I didn’t realise that you can trust most competent directors and casts to work out much of the detail of movement and interactions for themselves. The writer’s stage directions will be largely ignored. Play A still exists. I sometimes feel the urge to return to it and tame it so that my characters, who I still empathise with, can interact with each other instead of with the furniture!

Play B was the opposite of Play A. By then I’d both seen and read some Beckett and some Pinter. Play B came out of a duologue between two nameless characters, neither of whom seemed to know what was going on. They asked pointed questions which weren’t answered and they made no speeches. There were no acts, no scenes, no set and only one essential prop. Play B worked, it was funny, dark and above all short – 10 minutes or so. It was first performed at an evening of script-in-hand shorts, was picked up, rehearsed and staged at an evening of short plays which toured to several venues, ending at the Ilkley Literature Festival.

Play C was a different kettle of fish. It built very slowly, in stages, over several years. First was a mere writing exercise; create a character, give them 3 attributes, make them have a conversation in which there is a disagreement. My character emerged roaring. He was old, he was passionate about his collection and he was furious because someone was trying to get their hands on his collection. The character developed very quickly but the plot took a while longer, because I’d been working on the wrong premise. He was angry because he was alone, he had been abandoned by the one person he loved.

The initial drafts of play C aimed at a length of around 20 minutes, which were successful but only so far. By then another character had emerged, the lost love. I needed to tell their story more fully and make the lover as full a character as the protagonist. The script expanded to become a production lasting around 40 minutes, with a brilliant director. I helped create the set and I found most of the props. This helped me, more than any writing exercise, to see how a staged play should work and how the set should not dominate the characters and the action.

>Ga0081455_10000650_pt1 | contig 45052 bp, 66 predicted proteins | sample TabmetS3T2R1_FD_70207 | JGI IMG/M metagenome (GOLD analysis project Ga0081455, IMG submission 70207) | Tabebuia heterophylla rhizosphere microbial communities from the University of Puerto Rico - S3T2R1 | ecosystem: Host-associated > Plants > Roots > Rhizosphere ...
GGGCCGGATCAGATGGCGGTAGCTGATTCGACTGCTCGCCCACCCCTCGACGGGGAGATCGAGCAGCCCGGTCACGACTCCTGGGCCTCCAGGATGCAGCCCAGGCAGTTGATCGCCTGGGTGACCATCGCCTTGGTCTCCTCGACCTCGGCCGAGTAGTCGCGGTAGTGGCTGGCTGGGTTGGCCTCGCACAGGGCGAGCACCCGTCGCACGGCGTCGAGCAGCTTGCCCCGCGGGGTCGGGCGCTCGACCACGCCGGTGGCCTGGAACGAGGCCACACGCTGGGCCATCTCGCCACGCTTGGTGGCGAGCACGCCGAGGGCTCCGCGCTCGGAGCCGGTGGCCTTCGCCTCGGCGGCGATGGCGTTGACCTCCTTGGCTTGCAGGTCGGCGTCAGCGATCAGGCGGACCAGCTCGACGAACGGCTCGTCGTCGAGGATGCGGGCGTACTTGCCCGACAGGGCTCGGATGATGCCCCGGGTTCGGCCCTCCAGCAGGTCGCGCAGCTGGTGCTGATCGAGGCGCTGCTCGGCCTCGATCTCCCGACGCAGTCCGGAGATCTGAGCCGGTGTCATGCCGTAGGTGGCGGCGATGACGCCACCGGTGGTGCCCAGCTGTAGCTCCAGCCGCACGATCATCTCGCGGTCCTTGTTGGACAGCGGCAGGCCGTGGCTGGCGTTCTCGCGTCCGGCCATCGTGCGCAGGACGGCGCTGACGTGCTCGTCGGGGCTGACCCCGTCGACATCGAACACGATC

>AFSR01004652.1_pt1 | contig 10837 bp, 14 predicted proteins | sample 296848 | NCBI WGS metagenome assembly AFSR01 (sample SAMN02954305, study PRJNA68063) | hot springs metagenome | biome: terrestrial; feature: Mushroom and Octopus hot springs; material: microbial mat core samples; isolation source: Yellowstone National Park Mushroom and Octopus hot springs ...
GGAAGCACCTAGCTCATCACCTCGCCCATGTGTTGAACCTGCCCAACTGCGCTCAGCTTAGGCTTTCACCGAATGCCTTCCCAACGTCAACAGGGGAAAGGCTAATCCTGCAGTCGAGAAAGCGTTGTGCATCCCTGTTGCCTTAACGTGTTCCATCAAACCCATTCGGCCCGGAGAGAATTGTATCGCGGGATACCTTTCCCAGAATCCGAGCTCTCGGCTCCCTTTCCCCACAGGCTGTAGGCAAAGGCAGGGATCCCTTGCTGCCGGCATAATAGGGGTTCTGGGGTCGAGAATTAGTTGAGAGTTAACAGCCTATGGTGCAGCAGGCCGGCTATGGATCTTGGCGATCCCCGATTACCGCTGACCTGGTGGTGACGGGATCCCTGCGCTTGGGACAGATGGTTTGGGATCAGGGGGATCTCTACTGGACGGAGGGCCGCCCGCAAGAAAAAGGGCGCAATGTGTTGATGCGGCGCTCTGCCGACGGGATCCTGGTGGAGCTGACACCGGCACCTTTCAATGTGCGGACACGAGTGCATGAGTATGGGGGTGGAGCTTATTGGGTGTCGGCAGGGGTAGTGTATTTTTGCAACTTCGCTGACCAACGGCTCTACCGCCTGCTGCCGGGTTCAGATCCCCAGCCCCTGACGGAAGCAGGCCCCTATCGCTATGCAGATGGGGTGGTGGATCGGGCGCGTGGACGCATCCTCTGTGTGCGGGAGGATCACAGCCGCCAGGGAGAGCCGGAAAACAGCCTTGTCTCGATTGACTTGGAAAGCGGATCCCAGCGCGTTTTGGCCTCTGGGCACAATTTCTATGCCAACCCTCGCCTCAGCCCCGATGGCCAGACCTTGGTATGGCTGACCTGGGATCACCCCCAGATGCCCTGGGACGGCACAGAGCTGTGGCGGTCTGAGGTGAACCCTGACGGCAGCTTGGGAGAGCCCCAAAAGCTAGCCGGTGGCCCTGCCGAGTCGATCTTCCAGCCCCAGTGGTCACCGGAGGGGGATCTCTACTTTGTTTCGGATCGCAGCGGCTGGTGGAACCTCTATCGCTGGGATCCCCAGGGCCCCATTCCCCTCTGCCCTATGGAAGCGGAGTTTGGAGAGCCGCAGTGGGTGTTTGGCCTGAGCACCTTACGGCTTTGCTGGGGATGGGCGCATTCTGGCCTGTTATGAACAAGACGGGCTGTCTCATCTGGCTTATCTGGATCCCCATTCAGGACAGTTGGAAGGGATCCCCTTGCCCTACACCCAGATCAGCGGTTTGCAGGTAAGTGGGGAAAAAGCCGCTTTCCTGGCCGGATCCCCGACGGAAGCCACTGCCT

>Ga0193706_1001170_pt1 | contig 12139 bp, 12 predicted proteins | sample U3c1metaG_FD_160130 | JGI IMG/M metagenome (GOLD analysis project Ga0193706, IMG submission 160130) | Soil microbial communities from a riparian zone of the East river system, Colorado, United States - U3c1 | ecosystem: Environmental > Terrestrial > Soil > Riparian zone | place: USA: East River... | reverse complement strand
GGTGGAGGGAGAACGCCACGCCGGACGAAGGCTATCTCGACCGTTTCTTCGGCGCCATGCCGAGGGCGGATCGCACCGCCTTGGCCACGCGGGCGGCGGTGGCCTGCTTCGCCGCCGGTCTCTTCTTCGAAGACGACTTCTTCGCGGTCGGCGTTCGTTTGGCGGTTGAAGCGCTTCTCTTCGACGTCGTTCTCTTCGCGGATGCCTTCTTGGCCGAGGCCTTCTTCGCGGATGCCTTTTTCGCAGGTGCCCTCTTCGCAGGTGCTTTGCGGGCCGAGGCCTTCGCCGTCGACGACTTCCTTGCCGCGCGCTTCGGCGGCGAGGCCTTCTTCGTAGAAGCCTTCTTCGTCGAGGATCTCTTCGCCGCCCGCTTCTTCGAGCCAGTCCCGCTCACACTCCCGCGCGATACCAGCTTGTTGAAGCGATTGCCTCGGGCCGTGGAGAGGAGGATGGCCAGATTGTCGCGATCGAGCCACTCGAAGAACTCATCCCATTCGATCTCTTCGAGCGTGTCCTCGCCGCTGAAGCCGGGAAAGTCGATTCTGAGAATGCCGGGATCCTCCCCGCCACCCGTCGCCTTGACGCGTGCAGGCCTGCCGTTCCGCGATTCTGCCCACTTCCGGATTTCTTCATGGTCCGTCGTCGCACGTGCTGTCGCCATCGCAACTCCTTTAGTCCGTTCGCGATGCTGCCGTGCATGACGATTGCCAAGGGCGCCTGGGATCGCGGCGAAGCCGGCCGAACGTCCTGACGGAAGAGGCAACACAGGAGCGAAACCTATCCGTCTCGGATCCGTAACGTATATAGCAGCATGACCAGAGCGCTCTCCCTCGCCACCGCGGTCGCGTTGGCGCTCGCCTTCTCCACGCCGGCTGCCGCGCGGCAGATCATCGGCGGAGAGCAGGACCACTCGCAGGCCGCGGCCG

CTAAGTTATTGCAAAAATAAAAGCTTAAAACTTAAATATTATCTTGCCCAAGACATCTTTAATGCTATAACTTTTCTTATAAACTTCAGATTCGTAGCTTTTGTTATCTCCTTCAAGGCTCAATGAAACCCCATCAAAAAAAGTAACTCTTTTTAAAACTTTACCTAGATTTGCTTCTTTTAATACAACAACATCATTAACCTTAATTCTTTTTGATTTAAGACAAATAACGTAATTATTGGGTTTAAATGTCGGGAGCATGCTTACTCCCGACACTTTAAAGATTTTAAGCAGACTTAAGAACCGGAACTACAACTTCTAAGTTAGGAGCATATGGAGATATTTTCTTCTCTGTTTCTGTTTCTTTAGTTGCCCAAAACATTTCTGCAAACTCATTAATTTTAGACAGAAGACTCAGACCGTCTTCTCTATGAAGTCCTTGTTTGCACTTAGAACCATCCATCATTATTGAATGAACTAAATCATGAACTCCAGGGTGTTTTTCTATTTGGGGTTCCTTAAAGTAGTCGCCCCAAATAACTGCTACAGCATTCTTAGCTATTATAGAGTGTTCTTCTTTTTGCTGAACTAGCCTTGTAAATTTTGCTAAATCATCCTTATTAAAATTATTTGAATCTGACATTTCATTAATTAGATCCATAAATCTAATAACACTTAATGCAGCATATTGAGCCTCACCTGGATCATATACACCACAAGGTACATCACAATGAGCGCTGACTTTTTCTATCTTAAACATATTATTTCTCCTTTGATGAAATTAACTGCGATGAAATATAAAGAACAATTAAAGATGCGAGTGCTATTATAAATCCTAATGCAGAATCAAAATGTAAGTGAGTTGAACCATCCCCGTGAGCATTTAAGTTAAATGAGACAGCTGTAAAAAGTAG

Play C won a prize at a minor literary festival, the prize was to have the play staged, with that brilliant director. I was very pleased but not quite fulfilled. The characters needed more, I knew that their backstory needed filling out, but I didn’t want to resort to flashbacks. I tinkered with it a bit halfheartedly and then came the opportunity to stage it again, with myself as director.

I did the re-write fast and furiously and in the process the backstory finally came to life. I also learned that I’m not a director and I don’t know enough about the vagaries of casting. Luckily two of the three actors on stage were more than competent and professional, they managed to support the third actor and get through the evening without most of the audience realising I was acting as prompt. Play C worked as both tragic story and as a staged production, there’s little more that needs doing to it.


…to be continued…

Thursday, 10 March 2016

Five Quarters of the Orange - a novel by Joanne Harris - review

This is an extraordinary, intense story which begins in France during the German occupation.
The inexorable chain of events begins with a woman’s allergy to oranges and the love for a German soldier. The language tells of food, obsession and wicked innocence. Told through the eyes of her youngest daughter and illustrated by the matriarch’s world-beating recipes, the tragedy unfolds slowly and beautifully. 


Five quarters of the Orange is deeper and yet more incisive than Joanne Harris’ most famous book,‘Chocolat’. I think this is the best novel I’ve read for several years!

Goodreads *****

href="https://www.goodreads.com/review/list/21777224-sue">View all my reviews</a>